Innovative Youth Corn Challenge Contest 2022 Results

Farm equipment
Participants of the 2022 Innovative Youth Corn Competition experimented with using supplemental sulfur, fertigation, PrairieFood, Pivot Bio and cover crops to boost yields and maximize their return on investment.

Innovative Youth Corn Challenge Contest 2022 Results

Since 2012, the Innovative Youth Corn Challenge has engaged 212 youth with in-depth, experiential learning. This partnership between the Nebraska Corn Board and Nebraska Extension has created an awareness of agronomic-related career opportunities and successfully involved youth in rigorous hands-on inquiry-based learning through completion of on-farm research or demonstration plots in corn fields across Nebraska. This year, nine teams signed up with five teams able to glean harvest data from their plots to complete the program.

2023 challenge winners
Figure 1. Aaron Fuchs and Braden Monke of the Arlington FFA Chapter, winners of the 2023 Innovative Youth Corn Challenge.

The winning team from 2022 growing season was Aaron Fuchs and Braden Monke from the Arlington FFA Chapter, with Kali Agler as their advisor. This team added supplemental sulfur to increase plant health. Through this trial, they were able to show a way to increase available sulfur that can then be utilized within the corn plant, which added test weight and slightly increased the yield of the corn crop by two bushels. Given current economic conditions, the sulfur paid for itself.

Receiving second place was the Platte River Kids 4-H Club, with Andy Swanson as their advisor. This 4-H Club consisted of Kylin and Kassie Swanson, Alexis Cummings, Aubrynn Swanson, Braxton Kaiser, Brooklyn Kaiser, Chasity Mueller, Ella Powell, Ester Powell, Grayson Mottl, Hallie Mottl, Hayden Kloke, Isabllea Streff, Izabella Connealy, Jayden Cordell, Julia Streff, Justin Kucera, Kinley Mottl, Lane Mehaffey, Macey Mueller, Madison Moyer, Mia Beebe, Mollie Powell, Montana Mueller, Owen Kloke, Peter Moyer, Phillip Streff, Sam Beebe, Samantha Cummings, Spencer Cummings, Vanessa Cummings, Carter Vrana and Hudson Vrana.

The Platte River Kids 4-H Club used 32% UAN+ Thiosul through their irrigation systems as part of a way to “spoon feed” nitrogen to their corn plants through multiple applications throughout the growing season to see if more efficiency could be gained. They looked at a different form of nitrogen in a liquefied AMS. Their trial seemed to indicate that the liquefied AMS was a superior nitrogen form in 2022. The yield of two sections of AMS were 12 bushels, and 23 bushels better than the check section. Pricing of the product is the most restrictive part of the study with given current prices, it still had a positive return on investment.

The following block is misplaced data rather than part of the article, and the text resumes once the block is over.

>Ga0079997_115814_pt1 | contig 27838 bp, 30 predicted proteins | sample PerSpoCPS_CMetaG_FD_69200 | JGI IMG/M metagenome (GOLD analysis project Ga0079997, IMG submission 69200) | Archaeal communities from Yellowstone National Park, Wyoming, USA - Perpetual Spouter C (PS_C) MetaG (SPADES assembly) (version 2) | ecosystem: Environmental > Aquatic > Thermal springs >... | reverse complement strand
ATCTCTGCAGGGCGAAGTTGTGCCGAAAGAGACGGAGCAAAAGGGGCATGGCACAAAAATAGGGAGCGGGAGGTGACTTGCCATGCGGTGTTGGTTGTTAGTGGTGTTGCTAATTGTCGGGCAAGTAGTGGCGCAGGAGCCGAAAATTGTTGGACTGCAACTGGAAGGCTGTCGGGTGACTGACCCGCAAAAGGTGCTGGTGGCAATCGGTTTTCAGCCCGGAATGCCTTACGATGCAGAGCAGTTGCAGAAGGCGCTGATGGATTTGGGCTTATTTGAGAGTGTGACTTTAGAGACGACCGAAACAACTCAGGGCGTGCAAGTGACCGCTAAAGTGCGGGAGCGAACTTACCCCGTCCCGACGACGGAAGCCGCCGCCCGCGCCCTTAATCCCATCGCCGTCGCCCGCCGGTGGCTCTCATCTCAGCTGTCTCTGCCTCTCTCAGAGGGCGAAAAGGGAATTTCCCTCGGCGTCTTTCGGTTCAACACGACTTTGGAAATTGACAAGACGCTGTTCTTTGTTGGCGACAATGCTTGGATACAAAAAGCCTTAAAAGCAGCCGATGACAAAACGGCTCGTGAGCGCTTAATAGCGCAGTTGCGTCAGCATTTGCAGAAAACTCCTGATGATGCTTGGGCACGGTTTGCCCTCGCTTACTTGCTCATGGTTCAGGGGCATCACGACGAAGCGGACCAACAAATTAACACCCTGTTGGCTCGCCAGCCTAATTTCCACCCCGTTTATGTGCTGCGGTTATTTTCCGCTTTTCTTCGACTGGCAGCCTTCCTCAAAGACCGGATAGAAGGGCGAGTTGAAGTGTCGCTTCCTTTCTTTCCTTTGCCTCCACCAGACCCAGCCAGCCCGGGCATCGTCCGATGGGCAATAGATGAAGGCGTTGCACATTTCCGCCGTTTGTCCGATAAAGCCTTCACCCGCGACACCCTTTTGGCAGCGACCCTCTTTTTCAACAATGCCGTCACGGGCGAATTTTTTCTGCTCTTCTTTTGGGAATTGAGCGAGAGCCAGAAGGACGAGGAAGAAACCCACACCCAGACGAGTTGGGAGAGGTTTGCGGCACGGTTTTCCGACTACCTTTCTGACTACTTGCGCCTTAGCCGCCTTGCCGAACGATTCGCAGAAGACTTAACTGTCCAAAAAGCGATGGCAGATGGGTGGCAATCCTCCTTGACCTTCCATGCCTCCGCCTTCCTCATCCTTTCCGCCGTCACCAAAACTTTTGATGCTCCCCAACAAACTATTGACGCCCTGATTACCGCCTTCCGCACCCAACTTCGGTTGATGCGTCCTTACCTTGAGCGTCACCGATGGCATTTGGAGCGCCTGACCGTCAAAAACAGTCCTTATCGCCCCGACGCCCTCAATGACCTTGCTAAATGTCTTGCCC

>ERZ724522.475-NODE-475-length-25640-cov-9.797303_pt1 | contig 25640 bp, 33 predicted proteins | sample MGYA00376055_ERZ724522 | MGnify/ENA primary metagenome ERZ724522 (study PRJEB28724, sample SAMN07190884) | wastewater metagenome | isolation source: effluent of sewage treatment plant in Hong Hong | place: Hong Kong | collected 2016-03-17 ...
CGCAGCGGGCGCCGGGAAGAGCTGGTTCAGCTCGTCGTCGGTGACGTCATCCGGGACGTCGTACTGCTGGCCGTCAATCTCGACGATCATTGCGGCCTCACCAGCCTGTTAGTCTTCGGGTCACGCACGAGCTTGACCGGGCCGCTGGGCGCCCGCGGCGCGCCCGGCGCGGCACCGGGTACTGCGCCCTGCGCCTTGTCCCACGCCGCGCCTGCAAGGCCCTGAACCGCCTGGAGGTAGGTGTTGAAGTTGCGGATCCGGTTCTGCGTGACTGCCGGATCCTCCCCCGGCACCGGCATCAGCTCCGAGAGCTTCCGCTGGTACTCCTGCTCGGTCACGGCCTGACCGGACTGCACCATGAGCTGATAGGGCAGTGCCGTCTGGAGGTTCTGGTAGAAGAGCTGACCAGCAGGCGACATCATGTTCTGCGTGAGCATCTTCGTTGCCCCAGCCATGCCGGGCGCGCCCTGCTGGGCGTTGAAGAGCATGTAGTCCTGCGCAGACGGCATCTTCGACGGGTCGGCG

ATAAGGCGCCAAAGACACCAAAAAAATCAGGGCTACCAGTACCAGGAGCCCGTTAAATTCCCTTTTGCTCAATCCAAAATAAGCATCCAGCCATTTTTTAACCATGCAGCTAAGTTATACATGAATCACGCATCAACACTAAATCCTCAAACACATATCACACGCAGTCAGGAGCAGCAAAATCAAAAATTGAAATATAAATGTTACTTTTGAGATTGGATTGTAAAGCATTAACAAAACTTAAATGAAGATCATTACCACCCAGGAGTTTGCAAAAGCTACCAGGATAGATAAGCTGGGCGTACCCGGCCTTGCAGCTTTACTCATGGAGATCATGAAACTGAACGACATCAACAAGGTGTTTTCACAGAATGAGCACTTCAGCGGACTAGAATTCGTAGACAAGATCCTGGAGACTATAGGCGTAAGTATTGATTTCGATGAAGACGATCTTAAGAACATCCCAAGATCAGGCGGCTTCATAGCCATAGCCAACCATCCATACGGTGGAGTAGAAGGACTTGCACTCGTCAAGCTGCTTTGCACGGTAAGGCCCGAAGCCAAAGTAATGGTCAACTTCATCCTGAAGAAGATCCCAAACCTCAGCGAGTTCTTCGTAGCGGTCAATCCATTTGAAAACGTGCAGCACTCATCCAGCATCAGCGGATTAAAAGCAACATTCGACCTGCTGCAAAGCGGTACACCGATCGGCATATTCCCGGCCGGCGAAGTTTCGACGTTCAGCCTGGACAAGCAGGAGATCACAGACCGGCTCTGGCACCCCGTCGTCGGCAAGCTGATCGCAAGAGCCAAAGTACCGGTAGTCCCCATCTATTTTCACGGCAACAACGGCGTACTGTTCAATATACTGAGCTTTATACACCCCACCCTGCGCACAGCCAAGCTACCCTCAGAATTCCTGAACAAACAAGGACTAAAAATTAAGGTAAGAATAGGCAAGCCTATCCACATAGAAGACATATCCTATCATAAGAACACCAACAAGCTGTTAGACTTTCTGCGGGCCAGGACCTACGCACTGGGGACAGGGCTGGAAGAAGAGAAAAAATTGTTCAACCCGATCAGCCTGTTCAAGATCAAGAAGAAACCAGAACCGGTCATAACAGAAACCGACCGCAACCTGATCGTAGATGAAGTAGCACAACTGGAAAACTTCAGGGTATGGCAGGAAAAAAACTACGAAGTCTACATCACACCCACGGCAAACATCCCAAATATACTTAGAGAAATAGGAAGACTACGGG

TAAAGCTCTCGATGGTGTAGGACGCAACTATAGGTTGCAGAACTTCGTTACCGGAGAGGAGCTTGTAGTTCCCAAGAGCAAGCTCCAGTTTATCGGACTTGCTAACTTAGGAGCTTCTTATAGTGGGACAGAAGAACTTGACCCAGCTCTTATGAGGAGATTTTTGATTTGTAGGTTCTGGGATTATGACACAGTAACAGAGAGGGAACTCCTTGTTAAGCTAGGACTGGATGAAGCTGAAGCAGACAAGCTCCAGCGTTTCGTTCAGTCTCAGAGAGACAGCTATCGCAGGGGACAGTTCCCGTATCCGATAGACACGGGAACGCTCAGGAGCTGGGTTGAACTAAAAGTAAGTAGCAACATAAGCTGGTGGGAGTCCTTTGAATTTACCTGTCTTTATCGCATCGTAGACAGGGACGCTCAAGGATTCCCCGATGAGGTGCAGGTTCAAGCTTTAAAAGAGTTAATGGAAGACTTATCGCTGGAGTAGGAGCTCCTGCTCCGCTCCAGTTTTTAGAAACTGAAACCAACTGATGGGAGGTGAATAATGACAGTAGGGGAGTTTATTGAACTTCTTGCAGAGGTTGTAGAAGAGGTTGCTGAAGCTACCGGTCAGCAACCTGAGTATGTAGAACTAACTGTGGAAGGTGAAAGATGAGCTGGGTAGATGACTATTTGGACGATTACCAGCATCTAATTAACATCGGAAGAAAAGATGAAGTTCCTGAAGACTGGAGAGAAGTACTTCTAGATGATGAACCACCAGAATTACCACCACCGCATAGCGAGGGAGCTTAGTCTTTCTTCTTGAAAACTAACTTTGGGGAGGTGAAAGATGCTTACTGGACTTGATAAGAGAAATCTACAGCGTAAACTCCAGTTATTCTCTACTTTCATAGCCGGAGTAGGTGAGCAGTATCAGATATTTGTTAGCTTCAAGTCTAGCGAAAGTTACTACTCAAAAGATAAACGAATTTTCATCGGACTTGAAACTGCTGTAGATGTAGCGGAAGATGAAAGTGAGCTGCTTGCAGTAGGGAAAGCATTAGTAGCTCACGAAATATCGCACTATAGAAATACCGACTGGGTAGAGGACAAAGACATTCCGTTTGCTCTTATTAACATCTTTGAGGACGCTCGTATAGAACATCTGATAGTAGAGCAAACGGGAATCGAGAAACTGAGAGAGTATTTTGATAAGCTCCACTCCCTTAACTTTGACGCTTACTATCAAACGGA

Contestants planting
Figure 2. Contestants plant their corn crop for the 2023 Innovative Youth Corn Competition. (Photo courtesy Pure Nebraska)
Contestants setting irrigation
Figure 3. Setting irrigation pipe for trial plots. (Photo courtesy Pure Nebraska)

The third-place team was the Spradlin Farm Team with Dawson County 4-H'ers, Rieker and Mollie Spradlin and Amanda Spradlin as their sponsor. They observed the effects on yield and soil health using PrairieFood. In their test plot, they had a side-by-side test of the same hybrid. They concluded from their study that they didn’t gain enough yield from applying a side dress fertilizer or from the PrairieFood application to have a positive return on investment.

Other teams who completed their studies were from York County 4-H and the Cozad FFA Chapter. The Crop Science Investigation (CSI) Team from York consisted of Luke Otte, Kate Otte, Annah Perdue, Lane Perdue, Levi Mau, Marta Renner, Naomi Renner, Breckyn Hatfield, Conner Uffelman, Carly Uffelman, Hailey Uffelman, and Bridget Kavan, with Jenny Rees as their advisor. Their test consisted of a randomized and replicated study with Pivot Bio with a full nitrogen rate and one with a reduced nitrogen rate.

The Cozad FFA team consisted of Bryant and Austin Feik with Alison Feik as their advisor. Their irrigated test looked at the effects of yield versus cover crop/erosion prevention. With the capability of trying seven different options for cover crops, they were able to see the bushels produced from being planted in those plots.

Fertilizer on tractor
Figure 4. Preparing to apply fertilizer to corn plots. (Photo courtesy Brandy VanDeWalle)
Participants talking
Figure 5. Contestants work on harvest calculations. (Photo courtesy Pure Nebraska)

Other teams that participated but due to a variety of circumstances were unable to finish their project included Fillmore Central FFA Chapter, Kornhusker Kids 4-H Club from Cuming County, and the Sumner-Eddyville-Miller and Centennial FFA Chapters.

As a team, youth worked with an adult mentor throughout the process. Mentors can be extension faculty, ag teachers or other qualified agronomy professionals.

Other awards handed out during the banquet held on UNL’s East Campus included:

  • The Extra Mile Award had a tie and went to both York County 4-H and the Spradlin Farm Team.
  • The Ag Literacy Award was presented to the Arlington FFA Chapter.

This program was lowered the age to eight as of Jan. 1 in 2023.

Prizes for participation in this project include first place — $1,000, second place — $500, third place — $250, “Extra Mile” Award $250, Ag Literacy Award $250 and $50 for completion of the project. In addition, each team receives a crop scouting kit valued at over $200, plot sign and the opportunity to engage with UNL agronomic professionals.

For more information about this program and to register in 2023, go to the Innovative Youth Corn Challenge site. Registration is due Saturday, April 1. Contact Brandy VanDeWalle at (402) 759-3712 for details about this program.

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